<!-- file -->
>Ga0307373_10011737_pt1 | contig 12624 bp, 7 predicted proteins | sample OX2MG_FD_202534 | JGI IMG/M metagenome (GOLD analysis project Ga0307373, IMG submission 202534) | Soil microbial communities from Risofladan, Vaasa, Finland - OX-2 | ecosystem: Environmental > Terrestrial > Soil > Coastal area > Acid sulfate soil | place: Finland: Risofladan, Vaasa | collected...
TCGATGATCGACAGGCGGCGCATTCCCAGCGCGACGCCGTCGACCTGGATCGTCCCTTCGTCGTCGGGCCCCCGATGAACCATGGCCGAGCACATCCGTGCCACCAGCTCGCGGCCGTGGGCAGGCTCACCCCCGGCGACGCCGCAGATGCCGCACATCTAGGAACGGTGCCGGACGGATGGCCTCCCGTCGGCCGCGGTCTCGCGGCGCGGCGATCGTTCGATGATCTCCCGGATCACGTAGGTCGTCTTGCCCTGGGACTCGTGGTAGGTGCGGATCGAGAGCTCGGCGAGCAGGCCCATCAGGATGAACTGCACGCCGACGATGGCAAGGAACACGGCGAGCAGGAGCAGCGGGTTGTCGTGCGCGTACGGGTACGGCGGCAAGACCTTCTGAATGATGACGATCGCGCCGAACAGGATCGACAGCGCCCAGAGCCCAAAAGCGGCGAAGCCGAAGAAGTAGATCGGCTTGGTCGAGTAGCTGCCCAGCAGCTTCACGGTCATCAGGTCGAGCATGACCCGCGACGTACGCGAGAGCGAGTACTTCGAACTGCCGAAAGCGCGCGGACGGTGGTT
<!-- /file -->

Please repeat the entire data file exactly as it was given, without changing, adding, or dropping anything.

>Ga0307373_10011737_pt1 | contig 12624 bp, 7 predicted proteins | sample OX2MG_FD_202534 | JGI IMG/M metagenome (GOLD analysis project Ga0307373, IMG submission 202534) | Soil microbial communities from Risofladan, Vaasa, Finland - OX-2 | ecosystem: Environmental > Terrestrial > Soil > Coastal area > Acid sulfate soil | place: Finland: Risofladan, Vaasa | collected...
TCGATGATCGACAGGCGGCGCATTCCCAGCGCGACGCCGTCGACCTGGATCGTCCCTTCGTCGTCGGGCCCCCGATGAACCATGGCCGAGCACATCCGTGCCACCAGCTCGCGGCCGTGGGCAGGCTCACCCCCGGCGACGCCGCAGATGCCGCACATCTAGGAACGGTGCCGGACGGATGGCCTCCCGTCGGCCGCGGTCTCGCGGCGCGGCGATCGTTCGATGATCTCCCGGATCACGTAGGTCGTCTTGCCCTGGGACTCGTGGTAGGTGCGGATCGAGAGCTCGGCGAGCAGGCCCATCAGGATGAACTGCACGCCGACGATGGCAAGGAACACGGCGAGCAGGAGCAGCGGGTTGTCGTGCGCGTACGGGTACGGCGGCAAGACCTTCTGAATGATGACGATCGCGCCGAACAGGATCGACAGCGCCCAGAGCCCAAAAGCGGCGAAGCCGAAGAAGTAGATCGGCTTGGTCGAGTAGCTGCCCAGCAGCTTCACGGTCATCAGGTCGAGCATGACCCGCGACGTACGCGAGAGCGAGTACTTCGAACTGCCGAAAGCGCGCGGACGGTGGTT